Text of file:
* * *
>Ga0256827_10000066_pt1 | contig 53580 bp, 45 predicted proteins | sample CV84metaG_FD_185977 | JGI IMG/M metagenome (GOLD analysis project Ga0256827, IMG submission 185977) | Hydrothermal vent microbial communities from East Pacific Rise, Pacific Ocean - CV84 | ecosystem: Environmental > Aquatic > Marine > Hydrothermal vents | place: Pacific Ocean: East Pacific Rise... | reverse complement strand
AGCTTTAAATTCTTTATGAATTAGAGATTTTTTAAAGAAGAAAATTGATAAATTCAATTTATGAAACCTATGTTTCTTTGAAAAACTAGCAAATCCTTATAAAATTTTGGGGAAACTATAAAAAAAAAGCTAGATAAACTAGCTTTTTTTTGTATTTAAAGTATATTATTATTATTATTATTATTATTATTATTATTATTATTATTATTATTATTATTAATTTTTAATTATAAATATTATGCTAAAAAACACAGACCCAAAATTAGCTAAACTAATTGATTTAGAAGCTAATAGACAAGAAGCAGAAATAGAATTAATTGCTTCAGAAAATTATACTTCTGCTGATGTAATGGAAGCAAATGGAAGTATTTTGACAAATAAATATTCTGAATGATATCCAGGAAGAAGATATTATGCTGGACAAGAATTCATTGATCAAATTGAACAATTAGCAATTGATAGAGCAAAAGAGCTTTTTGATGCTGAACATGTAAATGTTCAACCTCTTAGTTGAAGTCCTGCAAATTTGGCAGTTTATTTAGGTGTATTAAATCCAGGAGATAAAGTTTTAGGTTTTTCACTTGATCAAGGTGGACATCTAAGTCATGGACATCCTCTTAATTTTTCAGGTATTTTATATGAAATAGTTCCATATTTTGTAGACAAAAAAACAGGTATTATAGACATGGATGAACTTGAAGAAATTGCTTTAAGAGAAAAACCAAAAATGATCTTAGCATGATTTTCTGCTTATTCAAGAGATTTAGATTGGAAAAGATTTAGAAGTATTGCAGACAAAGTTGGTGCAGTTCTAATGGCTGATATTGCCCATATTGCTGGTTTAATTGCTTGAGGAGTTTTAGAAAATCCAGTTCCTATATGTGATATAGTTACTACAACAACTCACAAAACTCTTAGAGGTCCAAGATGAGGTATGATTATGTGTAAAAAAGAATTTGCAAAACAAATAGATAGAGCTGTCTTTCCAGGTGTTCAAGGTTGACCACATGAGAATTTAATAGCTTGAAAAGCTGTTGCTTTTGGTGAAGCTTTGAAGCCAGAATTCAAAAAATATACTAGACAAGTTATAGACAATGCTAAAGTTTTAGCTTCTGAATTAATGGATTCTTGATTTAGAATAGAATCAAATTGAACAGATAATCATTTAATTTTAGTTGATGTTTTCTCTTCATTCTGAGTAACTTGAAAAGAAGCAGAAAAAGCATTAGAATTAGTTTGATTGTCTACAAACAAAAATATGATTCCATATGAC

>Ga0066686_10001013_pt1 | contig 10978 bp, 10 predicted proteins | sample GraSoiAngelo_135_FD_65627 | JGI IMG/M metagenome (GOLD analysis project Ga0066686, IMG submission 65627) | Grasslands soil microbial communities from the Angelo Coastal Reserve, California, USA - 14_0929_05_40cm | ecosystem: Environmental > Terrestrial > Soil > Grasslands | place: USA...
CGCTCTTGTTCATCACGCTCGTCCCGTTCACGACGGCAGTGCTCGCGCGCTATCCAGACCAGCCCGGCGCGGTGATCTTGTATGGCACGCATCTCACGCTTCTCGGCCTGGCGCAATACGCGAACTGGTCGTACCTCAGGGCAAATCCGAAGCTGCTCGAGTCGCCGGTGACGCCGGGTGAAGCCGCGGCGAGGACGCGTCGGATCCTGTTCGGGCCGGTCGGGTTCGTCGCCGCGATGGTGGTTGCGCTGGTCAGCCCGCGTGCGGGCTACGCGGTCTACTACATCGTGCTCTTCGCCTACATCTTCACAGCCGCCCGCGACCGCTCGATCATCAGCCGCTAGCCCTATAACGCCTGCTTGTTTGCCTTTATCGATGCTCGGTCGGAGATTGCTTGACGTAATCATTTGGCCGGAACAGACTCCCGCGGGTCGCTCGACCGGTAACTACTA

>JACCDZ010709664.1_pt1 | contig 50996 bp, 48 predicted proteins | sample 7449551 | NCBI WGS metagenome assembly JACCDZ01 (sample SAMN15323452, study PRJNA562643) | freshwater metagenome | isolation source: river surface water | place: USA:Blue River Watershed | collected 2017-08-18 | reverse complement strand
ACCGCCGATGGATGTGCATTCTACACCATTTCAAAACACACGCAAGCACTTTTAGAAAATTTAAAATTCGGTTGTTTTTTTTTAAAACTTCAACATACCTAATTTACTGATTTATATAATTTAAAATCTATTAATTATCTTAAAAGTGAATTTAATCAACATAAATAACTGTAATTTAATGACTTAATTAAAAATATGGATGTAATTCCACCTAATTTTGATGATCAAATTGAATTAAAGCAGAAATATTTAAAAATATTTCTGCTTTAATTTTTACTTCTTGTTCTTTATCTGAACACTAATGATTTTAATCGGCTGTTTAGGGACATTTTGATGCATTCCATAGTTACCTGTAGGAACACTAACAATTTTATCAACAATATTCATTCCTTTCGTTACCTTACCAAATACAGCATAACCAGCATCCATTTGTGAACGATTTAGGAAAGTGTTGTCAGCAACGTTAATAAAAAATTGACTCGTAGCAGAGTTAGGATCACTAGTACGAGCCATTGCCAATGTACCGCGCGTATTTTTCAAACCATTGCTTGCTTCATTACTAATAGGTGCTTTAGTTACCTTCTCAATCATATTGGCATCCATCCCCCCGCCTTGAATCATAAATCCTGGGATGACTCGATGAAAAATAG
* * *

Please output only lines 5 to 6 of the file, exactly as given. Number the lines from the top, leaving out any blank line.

>JACCDZ010709664.1_pt1 | contig 50996 bp, 48 predicted proteins | sample 7449551 | NCBI WGS metagenome assembly JACCDZ01 (sample SAMN15323452, study PRJNA562643) | freshwater metagenome | isolation source: river surface water | place: USA:Blue River Watershed | collected 2017-08-18 | reverse complement strand
ACCGCCGATGGATGTGCATTCTACACCATTTCAAAACACACGCAAGCACTTTTAGAAAATTTAAAATTCGGTTGTTTTTTTTTAAAACTTCAACATACCTAATTTACTGATTTATATAATTTAAAATCTATTAATTATCTTAAAAGTGAATTTAATCAACATAAATAACTGTAATTTAATGACTTAATTAAAAATATGGATGTAATTCCACCTAATTTTGATGATCAAATTGAATTAAAGCAGAAATATTTAAAAATATTTCTGCTTTAATTTTTACTTCTTGTTCTTTATCTGAACACTAATGATTTTAATCGGCTGTTTAGGGACATTTTGATGCATTCCATAGTTACCTGTAGGAACACTAACAATTTTATCAACAATATTCATTCCTTTCGTTACCTTACCAAATACAGCATAACCAGCATCCATTTGTGAACGATTTAGGAAAGTGTTGTCAGCAACGTTAATAAAAAATTGACTCGTAGCAGAGTTAGGATCACTAGTACGAGCCATTGCCAATGTACCGCGCGTATTTTTCAAACCATTGCTTGCTTCATTACTAATAGGTGCTTTAGTTACCTTCTCAATCATATTGGCATCCATCCCCCCGCCTTGAATCATAAATCCTGGGATGACTCGATGAAAAATAG